Award Winner Final Res

Kunene, Erongo & Otjozonjupa, Namibia

Saving Namibia's Desert Elephants 

Partners: Elephant-Human Relations Aid and Airbus Foundation

Key Species: Desert Elephant 

2023 Award Winner 

In the harsh and arid landscapes of northwest Namibia, a gripping tale of survival unfolds between the majestic desert-dwelling elephants and the resilient commercial farmers. This ongoing human-elephant conflict (HEC) has led to devastating financial losses for farmers and, tragically, is the main cause of the declining elephant population.

Namibia’s desert-adapted elephants live in small subpopulations roaming ephemeral riverbeds across the entire arid northwest of the country. Despite their resilience and adaptability, Namibia's desert elephants face numerous threats, including habitat loss, human-wildlife conflict, and poaching for their ivory. This project focuses on the southernmost population of desert elephants, of which only 21 remain today and the eastern elephants that stay clear of the desert. Although equally impacted by the above-mentioned threats, the latter population stays relatively stable at an estimated 85 elephants. Calf mortality is significantly higher in the desert population, adding to the urgency of finding a solution to the ongoing conflict.

Elephant-Human Relations Aid (EHRA)

Since 2003, the Elephant-Human Relations Aid (EHRA) has been on a valiant mission to secure the long-term survival of Namibia's famous desert-dwelling elephants living outside national parks.

Elephants roam and migrate across farm boundaries, which unfortunately can result in significant damage to fences, crops and other infrastructure. Tragically, these conflicts can escalate to the point where elephants are shot in retaliation. In order to prevent such human-elephant conflicts (HEC), it is crucial to implement better land use planning, establish wildlife corridors and utilise coexistence techniques. By doing so, we can help ensure elephants have the right to safe passage through landscapes and access to historic migrant routes and crucial food and water resources. 

Mapping Elephants' mysterious movements and motives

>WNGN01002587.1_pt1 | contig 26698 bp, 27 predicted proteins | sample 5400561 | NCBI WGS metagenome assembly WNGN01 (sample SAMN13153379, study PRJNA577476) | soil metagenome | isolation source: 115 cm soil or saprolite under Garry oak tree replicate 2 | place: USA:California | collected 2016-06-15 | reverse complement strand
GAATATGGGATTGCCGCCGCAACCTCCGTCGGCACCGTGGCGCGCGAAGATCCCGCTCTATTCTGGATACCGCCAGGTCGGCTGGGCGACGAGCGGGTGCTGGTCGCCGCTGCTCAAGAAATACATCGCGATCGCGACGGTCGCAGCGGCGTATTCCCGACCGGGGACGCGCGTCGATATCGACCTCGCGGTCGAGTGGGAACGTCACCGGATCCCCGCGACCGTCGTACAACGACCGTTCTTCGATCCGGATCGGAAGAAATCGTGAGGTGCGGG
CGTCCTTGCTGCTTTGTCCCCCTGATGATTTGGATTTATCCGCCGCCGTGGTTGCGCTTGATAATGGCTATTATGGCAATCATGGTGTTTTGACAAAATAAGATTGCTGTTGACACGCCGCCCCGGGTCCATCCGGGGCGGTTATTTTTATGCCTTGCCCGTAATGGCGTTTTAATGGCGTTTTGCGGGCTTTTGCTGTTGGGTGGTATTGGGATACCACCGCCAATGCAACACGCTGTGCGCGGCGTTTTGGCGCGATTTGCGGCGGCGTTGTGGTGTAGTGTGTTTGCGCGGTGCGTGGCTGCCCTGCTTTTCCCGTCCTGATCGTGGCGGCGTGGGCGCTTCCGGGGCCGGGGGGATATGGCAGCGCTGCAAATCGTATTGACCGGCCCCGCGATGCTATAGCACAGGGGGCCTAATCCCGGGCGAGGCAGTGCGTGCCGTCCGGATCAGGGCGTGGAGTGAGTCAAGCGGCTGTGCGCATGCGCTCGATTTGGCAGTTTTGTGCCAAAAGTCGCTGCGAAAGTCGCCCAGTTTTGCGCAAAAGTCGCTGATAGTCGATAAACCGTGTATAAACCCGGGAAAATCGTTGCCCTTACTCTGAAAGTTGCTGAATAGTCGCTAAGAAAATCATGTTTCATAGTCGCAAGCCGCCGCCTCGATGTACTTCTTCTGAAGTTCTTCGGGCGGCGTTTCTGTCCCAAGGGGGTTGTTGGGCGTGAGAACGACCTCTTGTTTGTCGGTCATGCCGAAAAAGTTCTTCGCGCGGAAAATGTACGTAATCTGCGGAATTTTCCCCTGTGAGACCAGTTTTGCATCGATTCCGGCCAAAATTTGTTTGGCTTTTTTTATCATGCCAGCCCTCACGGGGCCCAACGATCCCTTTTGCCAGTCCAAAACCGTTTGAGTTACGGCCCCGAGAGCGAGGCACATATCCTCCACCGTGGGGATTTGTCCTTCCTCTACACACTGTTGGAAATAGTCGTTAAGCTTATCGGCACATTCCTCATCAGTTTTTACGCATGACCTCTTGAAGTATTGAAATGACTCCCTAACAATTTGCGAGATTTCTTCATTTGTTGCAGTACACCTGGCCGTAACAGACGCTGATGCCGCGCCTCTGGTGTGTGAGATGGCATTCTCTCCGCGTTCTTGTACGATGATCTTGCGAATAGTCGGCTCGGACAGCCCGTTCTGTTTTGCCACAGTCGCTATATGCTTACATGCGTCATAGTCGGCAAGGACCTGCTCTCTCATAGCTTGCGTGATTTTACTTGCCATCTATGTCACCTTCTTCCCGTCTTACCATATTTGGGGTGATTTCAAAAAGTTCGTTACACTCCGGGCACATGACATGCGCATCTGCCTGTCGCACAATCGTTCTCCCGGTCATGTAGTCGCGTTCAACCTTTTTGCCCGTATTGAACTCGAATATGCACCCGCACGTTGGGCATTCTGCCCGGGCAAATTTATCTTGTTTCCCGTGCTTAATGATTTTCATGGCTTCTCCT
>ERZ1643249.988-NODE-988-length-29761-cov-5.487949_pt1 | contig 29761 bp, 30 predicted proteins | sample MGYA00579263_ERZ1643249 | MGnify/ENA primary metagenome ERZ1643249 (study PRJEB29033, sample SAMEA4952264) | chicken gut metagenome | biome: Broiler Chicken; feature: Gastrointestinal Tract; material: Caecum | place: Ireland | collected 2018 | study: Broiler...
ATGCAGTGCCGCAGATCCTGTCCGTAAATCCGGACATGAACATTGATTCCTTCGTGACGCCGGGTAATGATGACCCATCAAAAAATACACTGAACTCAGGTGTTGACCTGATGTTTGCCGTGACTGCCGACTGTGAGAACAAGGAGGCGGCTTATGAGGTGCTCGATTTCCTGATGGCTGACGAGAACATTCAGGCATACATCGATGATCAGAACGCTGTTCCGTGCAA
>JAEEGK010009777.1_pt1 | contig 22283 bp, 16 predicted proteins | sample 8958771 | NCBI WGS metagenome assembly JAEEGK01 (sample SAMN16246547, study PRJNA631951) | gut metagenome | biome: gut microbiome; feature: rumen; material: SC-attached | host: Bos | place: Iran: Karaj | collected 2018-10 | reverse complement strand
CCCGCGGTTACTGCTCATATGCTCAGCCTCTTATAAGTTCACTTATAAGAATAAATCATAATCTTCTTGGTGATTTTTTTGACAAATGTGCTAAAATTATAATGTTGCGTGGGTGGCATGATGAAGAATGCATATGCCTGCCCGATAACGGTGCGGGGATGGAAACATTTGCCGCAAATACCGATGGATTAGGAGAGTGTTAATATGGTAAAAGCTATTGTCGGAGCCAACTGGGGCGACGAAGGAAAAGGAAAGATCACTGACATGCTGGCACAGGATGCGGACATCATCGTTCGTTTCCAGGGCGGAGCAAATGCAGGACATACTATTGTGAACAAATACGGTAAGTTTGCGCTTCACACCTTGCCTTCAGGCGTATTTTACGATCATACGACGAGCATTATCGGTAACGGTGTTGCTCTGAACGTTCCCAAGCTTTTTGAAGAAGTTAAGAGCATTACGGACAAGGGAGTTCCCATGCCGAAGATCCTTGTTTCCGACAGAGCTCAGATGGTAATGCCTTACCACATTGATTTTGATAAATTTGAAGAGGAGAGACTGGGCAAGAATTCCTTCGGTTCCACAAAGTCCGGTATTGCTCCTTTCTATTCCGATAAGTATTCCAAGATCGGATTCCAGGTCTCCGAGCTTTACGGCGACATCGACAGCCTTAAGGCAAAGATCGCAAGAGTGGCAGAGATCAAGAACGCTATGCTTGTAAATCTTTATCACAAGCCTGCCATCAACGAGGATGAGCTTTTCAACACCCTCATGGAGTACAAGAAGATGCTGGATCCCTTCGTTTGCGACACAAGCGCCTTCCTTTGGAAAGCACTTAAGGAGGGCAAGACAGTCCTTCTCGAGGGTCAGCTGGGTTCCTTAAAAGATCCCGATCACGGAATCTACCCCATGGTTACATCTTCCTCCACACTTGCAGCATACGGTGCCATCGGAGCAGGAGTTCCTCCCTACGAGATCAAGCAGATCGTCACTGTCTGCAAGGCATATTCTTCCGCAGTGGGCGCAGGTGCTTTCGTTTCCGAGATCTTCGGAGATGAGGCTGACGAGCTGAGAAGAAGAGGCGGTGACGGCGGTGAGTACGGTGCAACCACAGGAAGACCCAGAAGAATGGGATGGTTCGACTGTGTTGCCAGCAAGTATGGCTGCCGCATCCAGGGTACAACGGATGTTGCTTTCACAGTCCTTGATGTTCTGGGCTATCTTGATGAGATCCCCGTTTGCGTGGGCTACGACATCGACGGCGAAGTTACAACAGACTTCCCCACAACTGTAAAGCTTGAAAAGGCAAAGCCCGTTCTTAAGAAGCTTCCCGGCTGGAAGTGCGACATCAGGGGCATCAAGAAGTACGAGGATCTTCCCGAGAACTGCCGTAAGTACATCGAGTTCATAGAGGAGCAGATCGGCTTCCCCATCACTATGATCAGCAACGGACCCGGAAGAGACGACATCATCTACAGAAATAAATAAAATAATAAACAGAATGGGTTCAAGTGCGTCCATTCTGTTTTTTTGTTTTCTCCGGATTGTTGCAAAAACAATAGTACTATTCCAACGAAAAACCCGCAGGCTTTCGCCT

EHRA is conducting a detailed analysis of each property across the landscape through direct surveys and remote sensing. They're mapping fences, land uses, rivers, water points, and main elephant pathways to uncover the secrets of these elephants' movements and find long-term solutions for individual farms and the landscape. 

EHRA's extensive mapping exercises will combine on-the-ground elephant tracking data with donated high-resolution satellite imagery and funding from Airbus Foundation and Connected Conservation Foundation to understand what the elephants are doing and why. 

This information will help inform direct conflict mitigation methods, such as identifying main elephant corridors and farm break-through points for the implementation of elephant-friendly fences. Most farmers would be happy to tolerate elephants on their land if they didn't break fences. 

Creating a harmonious future for elephants and farmers

One innovative approach they're testing is a two-way bounce-back "elephant-friendly" fence at the entry points most frequented by elephants. If proven successful, these fences could be the key to ending the conflict, fostering a more tolerant attitude towards elephants within the farming community.

The Satellite Imagery will also help EHRA raise awareness of the issues and promote the coexistence of humans and elephants and help increase the long-term survival chances of the free-roaming elephant population.

The outcomes of this work will contribute to conservation projects run by EHRA and the Ministry of Environment, Forestry, and Tourism (MEFT), aiding the expansion of the corridor project and ultimately creating a more harmonious future for both elephants and farmers in Namibia.

The Magnifcant Namibian Landscape
Elephant Damage (1)
EHRA Elephants3 (1)
Elephant Fencing

This grant will really speed up the data collection we need to pinpoint and test coexistence solutions, helping to save elephants’ lives

Christin Winter, EHRA’s Conservation Program Manager

Species factfile

Desert Elephant

Namibia's desert elephants are a rare and unique group of African elephants (Loxodonta africana) that have adapted to living in the harsh and arid conditions of the Namibian Desert. They are not separate subspecies, but distinct populations with particular behavioural and physical traits that allow them to survive in their challenging environment.

These desert-dwelling elephants are found primarily in the Kunene region in northwest Namibia, where they travel vast distances up to 70 kilometres (43 miles) per day in search of water and food. Desert elephants have developed several adaptations to cope with the extreme conditions of their environment. One notable adaptation is their relatively smaller body size compared to other African elephants, which helps them to conserve water and energy. Moreover, their feet are wider, with a larger surface area, allowing them to walk more easily on the shifting sands of the desert.

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